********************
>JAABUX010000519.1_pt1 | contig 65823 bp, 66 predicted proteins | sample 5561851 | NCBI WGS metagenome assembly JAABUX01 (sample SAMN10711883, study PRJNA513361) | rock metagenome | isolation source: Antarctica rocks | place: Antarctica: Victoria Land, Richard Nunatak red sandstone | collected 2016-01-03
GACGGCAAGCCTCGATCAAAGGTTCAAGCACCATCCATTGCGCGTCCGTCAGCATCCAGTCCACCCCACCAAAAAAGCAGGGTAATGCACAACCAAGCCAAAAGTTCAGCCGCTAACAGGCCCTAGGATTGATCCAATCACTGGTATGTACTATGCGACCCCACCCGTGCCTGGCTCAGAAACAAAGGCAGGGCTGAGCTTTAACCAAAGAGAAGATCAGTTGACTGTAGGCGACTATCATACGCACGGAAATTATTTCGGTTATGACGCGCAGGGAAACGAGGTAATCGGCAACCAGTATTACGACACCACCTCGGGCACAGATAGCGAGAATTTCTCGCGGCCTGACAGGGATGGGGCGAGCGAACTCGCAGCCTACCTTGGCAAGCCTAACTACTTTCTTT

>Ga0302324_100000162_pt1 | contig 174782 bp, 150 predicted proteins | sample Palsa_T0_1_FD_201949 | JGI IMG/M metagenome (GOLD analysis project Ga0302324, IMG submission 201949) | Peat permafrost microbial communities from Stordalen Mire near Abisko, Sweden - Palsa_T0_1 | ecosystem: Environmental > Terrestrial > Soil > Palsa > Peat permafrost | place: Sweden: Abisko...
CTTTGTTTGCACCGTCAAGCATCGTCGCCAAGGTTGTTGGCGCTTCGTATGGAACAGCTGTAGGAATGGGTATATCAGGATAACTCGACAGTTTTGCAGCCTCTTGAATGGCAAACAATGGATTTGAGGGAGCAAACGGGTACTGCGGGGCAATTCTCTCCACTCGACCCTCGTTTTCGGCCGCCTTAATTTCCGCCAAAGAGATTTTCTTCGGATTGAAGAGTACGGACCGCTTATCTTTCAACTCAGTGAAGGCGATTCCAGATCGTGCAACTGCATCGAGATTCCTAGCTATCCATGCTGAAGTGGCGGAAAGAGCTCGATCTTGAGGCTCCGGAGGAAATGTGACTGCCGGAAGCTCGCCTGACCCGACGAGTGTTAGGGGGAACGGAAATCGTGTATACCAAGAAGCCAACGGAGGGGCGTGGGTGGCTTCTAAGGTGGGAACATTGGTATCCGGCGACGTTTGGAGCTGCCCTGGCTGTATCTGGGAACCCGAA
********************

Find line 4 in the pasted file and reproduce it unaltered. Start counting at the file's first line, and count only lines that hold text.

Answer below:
CTTTGTTTGCACCGTCAAGCATCGTCGCCAAGGTTGTTGGCGCTTCGTATGGAACAGCTGTAGGAATGGGTATATCAGGATAACTCGACAGTTTTGCAGCCTCTTGAATGGCAAACAATGGATTTGAGGGAGCAAACGGGTACTGCGGGGCAATTCTCTCCACTCGACCCTCGTTTTCGGCCGCCTTAATTTCCGCCAAAGAGATTTTCTTCGGATTGAAGAGTACGGACCGCTTATCTTTCAACTCAGTGAAGGCGATTCCAGATCGTGCAACTGCATCGAGATTCCTAGCTATCCATGCTGAAGTGGCGGAAAGAGCTCGATCTTGAGGCTCCGGAGGAAATGTGACTGCCGGAAGCTCGCCTGACCCGACGAGTGTTAGGGGGAACGGAAATCGTGTATACCAAGAAGCCAACGGAGGGGCGTGGGTGGCTTCTAAGGTGGGAACATTGGTATCCGGCGACGTTTGGAGCTGCCCTGGCTGTATCTGGGAACCCGAA